The Scientific Way to Create a Music Festival Drug Schedule
Plan ahead to avoid a visit to the chillout tent.
Each year, attendees at overnight festivals like Electric Forest, Firefly, and Lightning in a Bottle consume nose loads of powders and mouthfuls of pills, but as they drift away on waves of dopamine, they don’t always have the presence of mind to consider pacing. Which, of course, can have disastrous effects. Kristin Karas, the Visionaries Program coordinator of DanceSafe, an organization dedicated to safety in the electronic music community, says this is what keeps the chillout tent packed. People don’t have a drug schedule because they think drugs should be spur-of-the-moment fun. Sure, that makes sense if you’re heading to a one-night-only Zedd gig, but not if you’re headed to Bonnaroo.
While drug taking at festivals will always be too risky to be considered safe, Karas explains, there are ways to make it less dangerous overall. “The whole concept is harm reduction’,” she tells Inverse. Here’s what not to do on your multi-day trip.
Don’t Mix Stimulants and Depressants
“You would want to keep in mind mixing depressants with other stimulants,” says Karas. For example, consuming alcohol (a depressant) with cocaine (a stimulant), she explains, is one of the most common mistakes made at festivals. When these two drugs are taken together, they react to produce a metabolite called cocaethylene, which can build up in a person’s system, sometimes with fatal results.
Amphetamines are another common stimulant class that tends to get mixed in with alcohol. Case in point: Adderall is often washed down with booze by people looking to stay up and party. Unfortunately, Adderall’s inebriation-dulling effects disguise the symptoms of alcohol poisoning. “Because it’s a prescription drug, sometimes people don’t necessarily think about what the combination is,” Karas says.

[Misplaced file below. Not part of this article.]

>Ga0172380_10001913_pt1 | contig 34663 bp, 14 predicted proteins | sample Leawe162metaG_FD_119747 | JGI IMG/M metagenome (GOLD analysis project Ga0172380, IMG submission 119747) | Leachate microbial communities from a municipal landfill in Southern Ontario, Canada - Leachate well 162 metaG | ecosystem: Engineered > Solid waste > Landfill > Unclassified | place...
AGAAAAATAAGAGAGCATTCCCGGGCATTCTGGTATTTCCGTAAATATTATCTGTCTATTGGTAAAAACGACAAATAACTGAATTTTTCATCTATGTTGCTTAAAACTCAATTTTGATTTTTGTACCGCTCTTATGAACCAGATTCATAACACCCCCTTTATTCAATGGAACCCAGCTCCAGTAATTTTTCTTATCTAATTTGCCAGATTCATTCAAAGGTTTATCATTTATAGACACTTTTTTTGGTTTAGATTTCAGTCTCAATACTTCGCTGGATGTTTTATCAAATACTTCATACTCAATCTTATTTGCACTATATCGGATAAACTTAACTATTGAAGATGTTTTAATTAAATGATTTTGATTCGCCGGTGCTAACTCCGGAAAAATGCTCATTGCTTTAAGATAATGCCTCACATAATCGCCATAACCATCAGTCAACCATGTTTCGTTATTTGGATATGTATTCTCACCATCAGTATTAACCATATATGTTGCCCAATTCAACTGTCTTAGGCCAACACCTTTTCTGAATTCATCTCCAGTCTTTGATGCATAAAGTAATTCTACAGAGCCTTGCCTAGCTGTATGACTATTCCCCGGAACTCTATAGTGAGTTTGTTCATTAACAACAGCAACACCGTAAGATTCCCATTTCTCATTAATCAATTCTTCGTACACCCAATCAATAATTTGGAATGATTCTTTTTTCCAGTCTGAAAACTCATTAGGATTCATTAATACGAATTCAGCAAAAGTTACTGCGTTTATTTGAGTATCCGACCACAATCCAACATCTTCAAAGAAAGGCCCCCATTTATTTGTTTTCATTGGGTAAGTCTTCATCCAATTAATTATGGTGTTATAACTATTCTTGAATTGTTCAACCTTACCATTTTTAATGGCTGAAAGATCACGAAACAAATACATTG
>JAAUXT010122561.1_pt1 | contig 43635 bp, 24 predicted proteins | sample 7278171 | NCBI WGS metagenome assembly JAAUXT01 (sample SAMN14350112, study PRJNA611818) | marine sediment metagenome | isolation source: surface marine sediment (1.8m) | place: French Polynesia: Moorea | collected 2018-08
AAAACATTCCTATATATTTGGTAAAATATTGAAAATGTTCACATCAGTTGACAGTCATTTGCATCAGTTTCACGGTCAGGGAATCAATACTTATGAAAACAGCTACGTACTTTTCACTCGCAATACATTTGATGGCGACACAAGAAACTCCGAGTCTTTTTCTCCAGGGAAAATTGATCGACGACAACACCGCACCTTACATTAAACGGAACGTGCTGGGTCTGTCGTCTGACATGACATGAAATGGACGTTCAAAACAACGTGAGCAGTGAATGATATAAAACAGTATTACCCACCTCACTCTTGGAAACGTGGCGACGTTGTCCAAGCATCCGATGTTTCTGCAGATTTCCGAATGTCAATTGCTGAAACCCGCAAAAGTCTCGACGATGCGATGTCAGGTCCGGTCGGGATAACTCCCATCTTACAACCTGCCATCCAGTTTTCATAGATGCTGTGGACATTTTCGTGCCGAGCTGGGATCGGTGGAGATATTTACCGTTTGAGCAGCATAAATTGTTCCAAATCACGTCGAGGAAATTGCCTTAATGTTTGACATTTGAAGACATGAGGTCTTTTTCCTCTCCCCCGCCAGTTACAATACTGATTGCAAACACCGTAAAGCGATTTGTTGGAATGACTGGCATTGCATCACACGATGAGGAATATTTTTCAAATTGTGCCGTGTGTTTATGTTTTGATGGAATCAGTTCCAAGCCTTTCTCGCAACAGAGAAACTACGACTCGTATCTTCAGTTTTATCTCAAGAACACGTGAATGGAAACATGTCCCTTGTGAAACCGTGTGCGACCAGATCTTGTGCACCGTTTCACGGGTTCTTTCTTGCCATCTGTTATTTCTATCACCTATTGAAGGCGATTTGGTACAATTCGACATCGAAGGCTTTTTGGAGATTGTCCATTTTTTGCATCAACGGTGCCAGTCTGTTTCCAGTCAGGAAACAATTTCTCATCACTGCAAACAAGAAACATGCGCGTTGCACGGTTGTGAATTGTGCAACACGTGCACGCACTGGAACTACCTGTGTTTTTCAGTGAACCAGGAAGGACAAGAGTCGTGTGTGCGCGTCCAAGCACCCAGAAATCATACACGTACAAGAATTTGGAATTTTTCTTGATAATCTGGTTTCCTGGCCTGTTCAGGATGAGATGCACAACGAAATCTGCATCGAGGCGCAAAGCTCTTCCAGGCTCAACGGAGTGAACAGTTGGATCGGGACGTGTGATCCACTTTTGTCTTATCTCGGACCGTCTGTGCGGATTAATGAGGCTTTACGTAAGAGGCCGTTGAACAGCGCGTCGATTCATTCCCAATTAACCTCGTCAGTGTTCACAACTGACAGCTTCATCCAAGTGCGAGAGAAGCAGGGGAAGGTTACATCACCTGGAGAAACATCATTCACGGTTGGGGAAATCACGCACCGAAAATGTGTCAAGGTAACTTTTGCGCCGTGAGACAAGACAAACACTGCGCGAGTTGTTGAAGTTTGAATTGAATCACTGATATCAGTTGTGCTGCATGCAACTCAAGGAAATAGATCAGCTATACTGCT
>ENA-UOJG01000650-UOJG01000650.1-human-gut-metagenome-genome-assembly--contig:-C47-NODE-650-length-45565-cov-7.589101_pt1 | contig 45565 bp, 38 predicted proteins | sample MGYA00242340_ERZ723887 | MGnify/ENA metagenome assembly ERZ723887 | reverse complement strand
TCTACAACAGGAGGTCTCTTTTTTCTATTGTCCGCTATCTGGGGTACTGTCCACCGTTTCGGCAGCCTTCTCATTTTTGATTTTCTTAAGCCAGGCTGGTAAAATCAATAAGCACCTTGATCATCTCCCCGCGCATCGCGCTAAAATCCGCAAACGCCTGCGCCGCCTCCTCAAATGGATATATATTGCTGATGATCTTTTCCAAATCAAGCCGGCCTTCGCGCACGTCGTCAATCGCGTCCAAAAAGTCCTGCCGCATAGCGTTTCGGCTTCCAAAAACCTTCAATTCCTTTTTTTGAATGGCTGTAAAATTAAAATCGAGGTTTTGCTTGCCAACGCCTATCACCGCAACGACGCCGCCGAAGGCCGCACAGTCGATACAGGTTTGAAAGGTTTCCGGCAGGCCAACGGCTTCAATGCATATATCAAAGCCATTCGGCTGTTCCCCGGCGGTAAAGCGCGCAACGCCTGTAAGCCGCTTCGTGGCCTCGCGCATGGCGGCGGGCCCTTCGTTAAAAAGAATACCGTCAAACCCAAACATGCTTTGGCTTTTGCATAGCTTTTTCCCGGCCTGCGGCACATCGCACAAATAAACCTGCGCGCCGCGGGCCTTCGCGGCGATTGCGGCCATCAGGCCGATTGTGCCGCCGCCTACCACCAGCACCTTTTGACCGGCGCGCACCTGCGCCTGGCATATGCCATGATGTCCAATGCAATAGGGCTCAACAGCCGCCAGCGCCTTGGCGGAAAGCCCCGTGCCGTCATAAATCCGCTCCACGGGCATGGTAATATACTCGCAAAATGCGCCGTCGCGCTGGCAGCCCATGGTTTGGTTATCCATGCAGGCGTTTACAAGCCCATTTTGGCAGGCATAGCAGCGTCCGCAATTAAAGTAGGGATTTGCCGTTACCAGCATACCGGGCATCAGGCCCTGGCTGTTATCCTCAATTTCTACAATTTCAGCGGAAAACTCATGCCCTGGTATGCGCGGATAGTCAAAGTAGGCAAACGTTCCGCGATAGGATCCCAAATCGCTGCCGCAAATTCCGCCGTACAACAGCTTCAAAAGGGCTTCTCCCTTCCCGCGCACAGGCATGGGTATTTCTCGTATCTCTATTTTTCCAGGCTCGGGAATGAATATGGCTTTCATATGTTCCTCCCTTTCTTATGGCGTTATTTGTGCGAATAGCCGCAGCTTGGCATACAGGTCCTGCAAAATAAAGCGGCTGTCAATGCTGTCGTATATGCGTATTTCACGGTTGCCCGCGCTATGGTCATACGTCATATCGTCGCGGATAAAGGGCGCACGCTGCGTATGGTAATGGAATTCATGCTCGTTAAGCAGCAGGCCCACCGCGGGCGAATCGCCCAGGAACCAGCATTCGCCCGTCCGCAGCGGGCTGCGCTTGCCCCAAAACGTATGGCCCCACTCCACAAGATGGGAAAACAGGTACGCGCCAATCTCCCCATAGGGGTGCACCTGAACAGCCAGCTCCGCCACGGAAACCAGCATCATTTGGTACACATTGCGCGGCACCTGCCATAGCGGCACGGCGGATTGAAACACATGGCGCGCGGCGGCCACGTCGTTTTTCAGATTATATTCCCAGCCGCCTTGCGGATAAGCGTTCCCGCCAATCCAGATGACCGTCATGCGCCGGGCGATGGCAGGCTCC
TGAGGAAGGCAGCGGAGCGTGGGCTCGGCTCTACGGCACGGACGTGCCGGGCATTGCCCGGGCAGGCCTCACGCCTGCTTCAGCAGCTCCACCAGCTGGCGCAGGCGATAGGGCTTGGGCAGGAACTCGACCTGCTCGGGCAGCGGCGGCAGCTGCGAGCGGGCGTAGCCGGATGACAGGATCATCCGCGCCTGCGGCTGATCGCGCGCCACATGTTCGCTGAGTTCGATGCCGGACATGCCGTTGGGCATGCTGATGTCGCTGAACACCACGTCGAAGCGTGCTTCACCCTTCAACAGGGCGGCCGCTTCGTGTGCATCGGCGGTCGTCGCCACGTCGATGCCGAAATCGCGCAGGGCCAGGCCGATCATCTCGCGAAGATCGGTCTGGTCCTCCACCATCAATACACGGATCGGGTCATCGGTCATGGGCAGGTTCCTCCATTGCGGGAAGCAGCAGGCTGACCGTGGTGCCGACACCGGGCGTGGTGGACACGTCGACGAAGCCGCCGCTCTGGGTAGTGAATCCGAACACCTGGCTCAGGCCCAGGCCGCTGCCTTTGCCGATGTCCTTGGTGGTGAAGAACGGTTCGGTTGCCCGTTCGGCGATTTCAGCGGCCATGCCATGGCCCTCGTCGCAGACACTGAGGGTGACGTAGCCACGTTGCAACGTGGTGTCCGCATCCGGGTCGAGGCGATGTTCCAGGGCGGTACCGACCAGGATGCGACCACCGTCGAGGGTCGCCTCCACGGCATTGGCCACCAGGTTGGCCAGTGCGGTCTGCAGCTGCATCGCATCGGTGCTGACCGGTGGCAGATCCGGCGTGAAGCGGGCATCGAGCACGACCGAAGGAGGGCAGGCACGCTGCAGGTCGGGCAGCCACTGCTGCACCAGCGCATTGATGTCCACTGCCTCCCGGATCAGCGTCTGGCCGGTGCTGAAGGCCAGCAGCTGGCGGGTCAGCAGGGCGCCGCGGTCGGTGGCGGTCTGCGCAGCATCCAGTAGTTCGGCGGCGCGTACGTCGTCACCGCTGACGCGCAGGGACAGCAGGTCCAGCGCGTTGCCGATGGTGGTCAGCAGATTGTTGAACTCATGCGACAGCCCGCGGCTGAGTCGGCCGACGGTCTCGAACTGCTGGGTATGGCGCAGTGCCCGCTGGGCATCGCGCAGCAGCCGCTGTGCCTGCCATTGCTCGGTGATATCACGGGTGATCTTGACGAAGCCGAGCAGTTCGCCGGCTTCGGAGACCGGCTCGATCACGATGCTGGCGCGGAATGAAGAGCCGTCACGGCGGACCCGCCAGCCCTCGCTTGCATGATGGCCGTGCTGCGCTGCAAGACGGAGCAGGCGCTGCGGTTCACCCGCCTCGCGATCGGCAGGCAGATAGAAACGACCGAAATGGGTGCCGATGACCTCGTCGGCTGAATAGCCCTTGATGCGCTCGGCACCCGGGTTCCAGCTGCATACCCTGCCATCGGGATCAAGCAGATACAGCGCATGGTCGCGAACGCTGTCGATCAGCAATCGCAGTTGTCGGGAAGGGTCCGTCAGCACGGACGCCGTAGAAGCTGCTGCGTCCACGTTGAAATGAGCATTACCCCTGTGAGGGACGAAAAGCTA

These, of course, aren’t the only dangerous pairings. The outcome of pretty much every drug combination under the sun is mapped out in the drug combination chart developed by TripSit, which Karas recommends checking out. While the information isn’t definitive — the data is completely crowdsourced, and it’s constantly being updated — it’s a good place to start research before deciding to stack at a festival.
Don’t Get High Before Bed
After a long day spent turning up at a music festival, it often isn’t easy to turn down. “People will consume MDMA and at the end of the night will have difficulty sleeping, so they’ll try to use a depressant such as an opiate or a benzodiazapine,” Karas says. Unfortunately, the cost of a good night’s sleep at a festival is often pretty steep; the MDMA-benzodiazepine combination, for example, puts a lot of stress on the heart and other bodily functions.